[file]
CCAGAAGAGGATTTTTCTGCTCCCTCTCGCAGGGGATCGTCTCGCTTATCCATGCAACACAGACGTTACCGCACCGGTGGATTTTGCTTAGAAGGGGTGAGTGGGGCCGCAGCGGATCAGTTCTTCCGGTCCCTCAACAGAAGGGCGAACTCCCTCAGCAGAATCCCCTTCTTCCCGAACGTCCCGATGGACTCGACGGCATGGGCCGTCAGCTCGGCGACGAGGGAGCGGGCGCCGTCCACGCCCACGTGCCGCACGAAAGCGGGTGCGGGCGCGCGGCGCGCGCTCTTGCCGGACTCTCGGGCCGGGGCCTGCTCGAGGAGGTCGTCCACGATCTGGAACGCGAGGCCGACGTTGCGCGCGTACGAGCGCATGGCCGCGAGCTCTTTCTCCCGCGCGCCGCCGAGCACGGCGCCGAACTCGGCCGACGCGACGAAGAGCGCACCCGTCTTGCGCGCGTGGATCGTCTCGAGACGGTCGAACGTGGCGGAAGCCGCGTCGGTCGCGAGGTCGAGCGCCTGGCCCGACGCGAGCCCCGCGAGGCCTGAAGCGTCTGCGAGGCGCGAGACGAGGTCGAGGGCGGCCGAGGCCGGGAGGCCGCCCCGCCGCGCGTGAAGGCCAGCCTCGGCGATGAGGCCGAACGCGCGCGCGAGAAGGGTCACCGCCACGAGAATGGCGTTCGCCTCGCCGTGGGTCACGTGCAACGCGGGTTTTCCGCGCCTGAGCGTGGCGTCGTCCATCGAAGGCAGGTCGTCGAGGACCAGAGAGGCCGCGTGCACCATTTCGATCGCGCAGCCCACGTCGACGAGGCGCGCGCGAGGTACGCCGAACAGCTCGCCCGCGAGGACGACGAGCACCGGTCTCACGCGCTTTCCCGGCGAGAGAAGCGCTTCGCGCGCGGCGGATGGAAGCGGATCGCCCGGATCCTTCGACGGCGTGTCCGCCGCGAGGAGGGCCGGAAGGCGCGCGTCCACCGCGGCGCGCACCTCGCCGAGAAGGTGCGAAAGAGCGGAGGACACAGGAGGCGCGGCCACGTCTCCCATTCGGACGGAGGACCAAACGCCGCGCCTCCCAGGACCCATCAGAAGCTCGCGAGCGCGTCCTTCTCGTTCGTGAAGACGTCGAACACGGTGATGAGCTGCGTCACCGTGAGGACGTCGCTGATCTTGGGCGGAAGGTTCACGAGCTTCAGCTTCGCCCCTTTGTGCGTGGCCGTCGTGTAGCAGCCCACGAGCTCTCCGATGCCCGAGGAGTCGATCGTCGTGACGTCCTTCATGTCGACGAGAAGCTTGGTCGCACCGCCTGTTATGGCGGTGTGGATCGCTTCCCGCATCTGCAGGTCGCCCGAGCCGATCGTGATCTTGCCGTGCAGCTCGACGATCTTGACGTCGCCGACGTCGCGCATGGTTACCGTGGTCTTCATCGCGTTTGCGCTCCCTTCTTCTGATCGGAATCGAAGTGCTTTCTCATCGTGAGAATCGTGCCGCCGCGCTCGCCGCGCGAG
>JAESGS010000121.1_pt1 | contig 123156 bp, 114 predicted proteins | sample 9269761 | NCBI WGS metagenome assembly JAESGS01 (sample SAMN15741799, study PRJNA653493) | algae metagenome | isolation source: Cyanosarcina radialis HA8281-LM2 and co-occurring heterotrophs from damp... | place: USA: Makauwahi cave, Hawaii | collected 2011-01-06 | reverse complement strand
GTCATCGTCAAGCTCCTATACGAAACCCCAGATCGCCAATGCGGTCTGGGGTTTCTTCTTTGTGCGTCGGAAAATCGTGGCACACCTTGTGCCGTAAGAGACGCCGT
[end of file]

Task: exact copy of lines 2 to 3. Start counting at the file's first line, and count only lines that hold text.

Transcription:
>JAESGS010000121.1_pt1 | contig 123156 bp, 114 predicted proteins | sample 9269761 | NCBI WGS metagenome assembly JAESGS01 (sample SAMN15741799, study PRJNA653493) | algae metagenome | isolation source: Cyanosarcina radialis HA8281-LM2 and co-occurring heterotrophs from damp... | place: USA: Makauwahi cave, Hawaii | collected 2011-01-06 | reverse complement strand
GTCATCGTCAAGCTCCTATACGAAACCCCAGATCGCCAATGCGGTCTGGGGTTTCTTCTTTGTGCGTCGGAAAATCGTGGCACACCTTGTGCCGTAAGAGACGCCGT